For obese personal training clients, the first few weeks require an extremely high level of care to be exercised by their trainer. In doing so, PTs can minimise risk of injury and increase the likelihood of the client adhering to their new training program.
The personal trainer’s main objective in the early stages of training should be to familiarise the client with the basics of physical activity, and to prepare them for what they will experience during their fitness program as they endeavour to change their lifestyle. Here’s how to get them started in a way that won’t be intimidating or jeopardise their good intentions.
You may be able to tell at a glance whether your client is obese, but it is useful to be aware of what differentiates this definition from that of ‘overweight’.
The most common way of categorising whether a person is considered obese, as opposed to overweight, is by measuring their Body Mass Index (BMI). This is gauged by dividing their weight (kg) by their height (cm). A BMI of 30 and over is considered an indicator of obesity, while 25-29.9 is classed as overweight, 18.5-24.9 as healthy weight range, and below 18.5 as underweight.
The system is not flawless, as it doesn’t differentiate between muscle and fat in terms of weight (and is therefore unsuitable for use in muscle-heavy sportspeople). For the general population, however, it can be a useful indicator of health and lifespan.
Measuring waist circumference is another way of indicating whether a person is at higher risk of obesity-related chronic diseases, and can be used in addition to BMI. A waist circumference of 94cm for men or 80cm for women indicates an increased risk of chronic disease, and a measurement of 102cm for men or 88cm for women indicates greatly increased risk.
There are a number of health conditions that can be associated with long term obesity, including heart disease and type 2 diabetes, so establish your client’s health background Ensure that they are effectively screened using a tool such as the Adult Pre-Exercise Screening Tool (updated in 2019) which provides an evidence-based system for identifying and managing health risks of exercise.
The next step is to set a baseline physical activity unique to that client, such as going for a 15-minute walk every night. If they prefer to do another activity they enjoy then, as long as it falls within the S.M.A.R.T framework (Specific, Measurable, Achievable, Realistic and Time-related), it can be used as a baseline.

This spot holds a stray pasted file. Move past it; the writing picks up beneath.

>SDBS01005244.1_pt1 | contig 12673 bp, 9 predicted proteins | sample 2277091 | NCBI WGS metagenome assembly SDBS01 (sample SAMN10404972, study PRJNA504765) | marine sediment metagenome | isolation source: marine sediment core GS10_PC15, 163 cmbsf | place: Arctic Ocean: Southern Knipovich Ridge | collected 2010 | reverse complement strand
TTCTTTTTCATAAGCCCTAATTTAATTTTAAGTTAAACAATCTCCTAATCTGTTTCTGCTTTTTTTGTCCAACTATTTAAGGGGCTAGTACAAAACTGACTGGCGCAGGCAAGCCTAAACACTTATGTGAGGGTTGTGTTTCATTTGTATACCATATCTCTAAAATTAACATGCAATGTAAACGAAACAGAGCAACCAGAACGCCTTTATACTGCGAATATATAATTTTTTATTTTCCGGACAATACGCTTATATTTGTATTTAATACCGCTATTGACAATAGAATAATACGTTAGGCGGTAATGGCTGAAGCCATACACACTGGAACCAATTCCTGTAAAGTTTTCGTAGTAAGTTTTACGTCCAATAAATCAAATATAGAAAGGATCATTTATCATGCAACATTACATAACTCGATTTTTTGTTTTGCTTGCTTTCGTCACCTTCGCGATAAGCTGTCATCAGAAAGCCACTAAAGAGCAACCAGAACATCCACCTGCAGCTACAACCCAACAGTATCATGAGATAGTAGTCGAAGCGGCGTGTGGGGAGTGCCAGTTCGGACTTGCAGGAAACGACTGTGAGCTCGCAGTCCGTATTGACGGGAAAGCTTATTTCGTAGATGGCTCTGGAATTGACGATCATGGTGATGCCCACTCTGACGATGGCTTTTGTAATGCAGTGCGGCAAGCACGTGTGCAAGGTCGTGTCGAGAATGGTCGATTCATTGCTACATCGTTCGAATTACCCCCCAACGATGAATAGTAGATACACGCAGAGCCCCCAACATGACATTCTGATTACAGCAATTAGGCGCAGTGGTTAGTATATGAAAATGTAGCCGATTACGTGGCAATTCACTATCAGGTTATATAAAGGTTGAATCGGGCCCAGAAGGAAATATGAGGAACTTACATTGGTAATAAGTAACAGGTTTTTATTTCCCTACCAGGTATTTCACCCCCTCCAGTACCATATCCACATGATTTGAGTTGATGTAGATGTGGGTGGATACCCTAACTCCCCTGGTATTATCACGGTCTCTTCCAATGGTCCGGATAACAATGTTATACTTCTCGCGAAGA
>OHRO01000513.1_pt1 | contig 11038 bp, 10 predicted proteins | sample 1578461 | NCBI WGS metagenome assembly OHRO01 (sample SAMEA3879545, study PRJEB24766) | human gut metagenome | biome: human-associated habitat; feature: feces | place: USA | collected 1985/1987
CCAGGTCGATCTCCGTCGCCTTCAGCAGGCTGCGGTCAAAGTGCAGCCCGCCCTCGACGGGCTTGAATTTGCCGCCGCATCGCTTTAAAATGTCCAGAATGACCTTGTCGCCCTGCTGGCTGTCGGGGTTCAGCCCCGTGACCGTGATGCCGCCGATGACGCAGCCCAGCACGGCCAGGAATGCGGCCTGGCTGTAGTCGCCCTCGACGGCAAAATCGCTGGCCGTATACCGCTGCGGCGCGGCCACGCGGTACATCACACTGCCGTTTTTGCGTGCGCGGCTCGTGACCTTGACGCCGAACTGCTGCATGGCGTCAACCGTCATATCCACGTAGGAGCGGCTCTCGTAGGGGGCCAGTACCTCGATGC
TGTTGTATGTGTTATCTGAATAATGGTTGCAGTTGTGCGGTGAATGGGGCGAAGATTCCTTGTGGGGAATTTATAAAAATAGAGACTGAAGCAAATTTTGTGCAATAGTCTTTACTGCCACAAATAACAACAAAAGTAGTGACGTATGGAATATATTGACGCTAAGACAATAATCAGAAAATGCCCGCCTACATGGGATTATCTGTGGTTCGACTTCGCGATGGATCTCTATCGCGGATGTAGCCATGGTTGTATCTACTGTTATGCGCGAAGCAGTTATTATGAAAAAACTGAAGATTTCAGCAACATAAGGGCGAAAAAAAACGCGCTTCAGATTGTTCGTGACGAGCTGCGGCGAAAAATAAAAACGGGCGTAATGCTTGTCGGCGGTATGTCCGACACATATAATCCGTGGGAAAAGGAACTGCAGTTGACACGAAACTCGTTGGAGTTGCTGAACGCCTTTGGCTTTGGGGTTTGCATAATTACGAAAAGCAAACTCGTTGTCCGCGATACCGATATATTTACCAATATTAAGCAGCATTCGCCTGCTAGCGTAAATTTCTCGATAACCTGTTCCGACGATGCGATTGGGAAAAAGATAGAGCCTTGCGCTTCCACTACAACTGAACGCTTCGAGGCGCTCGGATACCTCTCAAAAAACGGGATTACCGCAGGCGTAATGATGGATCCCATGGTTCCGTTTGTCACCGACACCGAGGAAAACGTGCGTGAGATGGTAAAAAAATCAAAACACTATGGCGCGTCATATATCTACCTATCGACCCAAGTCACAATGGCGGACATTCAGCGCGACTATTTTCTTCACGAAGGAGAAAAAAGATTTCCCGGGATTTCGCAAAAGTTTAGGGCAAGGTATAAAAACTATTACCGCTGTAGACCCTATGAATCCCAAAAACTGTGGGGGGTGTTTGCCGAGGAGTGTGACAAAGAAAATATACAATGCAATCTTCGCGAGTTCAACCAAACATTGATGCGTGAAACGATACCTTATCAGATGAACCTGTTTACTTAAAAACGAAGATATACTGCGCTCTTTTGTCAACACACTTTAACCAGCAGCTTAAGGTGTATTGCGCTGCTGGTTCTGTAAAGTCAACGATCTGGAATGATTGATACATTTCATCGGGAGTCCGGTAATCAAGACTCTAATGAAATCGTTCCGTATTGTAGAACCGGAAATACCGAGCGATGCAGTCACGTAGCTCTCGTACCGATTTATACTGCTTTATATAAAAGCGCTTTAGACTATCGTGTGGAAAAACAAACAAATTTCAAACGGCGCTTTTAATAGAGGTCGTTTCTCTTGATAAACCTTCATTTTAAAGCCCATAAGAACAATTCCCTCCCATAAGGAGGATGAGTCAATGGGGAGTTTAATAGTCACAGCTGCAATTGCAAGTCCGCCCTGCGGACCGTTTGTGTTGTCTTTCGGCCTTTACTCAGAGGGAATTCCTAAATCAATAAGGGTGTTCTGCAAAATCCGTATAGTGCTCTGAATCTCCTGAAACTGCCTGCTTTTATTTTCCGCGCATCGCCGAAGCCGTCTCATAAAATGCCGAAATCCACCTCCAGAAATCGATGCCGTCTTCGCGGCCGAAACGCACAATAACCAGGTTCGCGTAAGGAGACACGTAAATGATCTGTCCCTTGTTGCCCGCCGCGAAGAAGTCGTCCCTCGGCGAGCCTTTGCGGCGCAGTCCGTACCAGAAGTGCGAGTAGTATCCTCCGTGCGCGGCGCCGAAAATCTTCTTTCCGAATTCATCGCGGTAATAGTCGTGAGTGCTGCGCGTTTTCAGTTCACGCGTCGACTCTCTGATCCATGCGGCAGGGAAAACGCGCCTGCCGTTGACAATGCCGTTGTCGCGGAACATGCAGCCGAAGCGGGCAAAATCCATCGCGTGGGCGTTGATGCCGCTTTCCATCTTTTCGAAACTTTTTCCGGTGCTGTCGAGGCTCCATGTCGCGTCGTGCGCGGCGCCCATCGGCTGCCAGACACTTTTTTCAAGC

Next, help your client understand how the exercise you are engaging them in can be incorporated into their daily life. The 15-minute walk, for example, could replace a current three-minute daily drive to the local newsagents. Doing this will show empathy and help keep your client motivated. It will also help them reconnect with a life they desire, changing their psychological approach to a healthier life in synergy with their positive physiological changes.
To help obese clients acclimatise to the exercise regimen and feel comfortable about engaging in it, you can adopt a couple of different approaches:
You are someone your client admires and looks up to, so lead by example in a way that does not reflect negatively on them. Be wary of your language, as throwaway comments about how easily you can do the exercises that they struggle with can make them feel self-conscious. The aim is to be inspiring and supportive – not intimidating.
Proactively try to anticipate your client’s needs. Always try to look at things through their eyes. Never assume anything. Remember that in addition to physical limitations in relation to certain exercises, an obese client may also experience self-consciousness that affects their comfort in performing particular movements in front of other gym patrons. If you think this could be an issue, be prepared to suggest alternative exercise options or move to a more private area of the gym floor.
If you are training an obese client, consider including this simple diaphragmatic breathing/core awareness and activation drill in their next session. The exercise is performed at a very low intensity, but it is an important skill for your client to learn because heavier people will often breathe in a shallow and ineffective manner. This can impact both their heart rate and their blood pressure. After teaching them how to perform the exercise in a session, assign it as their homework – and then be sure to check on their progress at regular intervals to ensure they are practicing.
Ask your client to perform one set of three to five repetitions of this drill, three times a day.
It’s a simple but deceptively effective exercise that will start to retrain their breathing patterns and core awareness. As a bonus, it will also set the foundation for building core strength and increase their awareness of their transverse abdominis muscles.
It’s important to remember that the client’s training needs will change as their body composition and fitness levels improve. This, in itself, can form a series of wins along their journey, as they graduate from ‘safer’ to more challenging exercises.
Training obese clients can be some of the most rewarding work a personal trainer does. To encourage adherence to their training in the early days, ensure you are empathetic and ease them into this new aspect of their life. Helping someone positively change their life to such a degree is an achievement you will both carry proudly for your entire life.
The Australian Institute of Fitness offers a wide variety of personal training course options. You can choose from: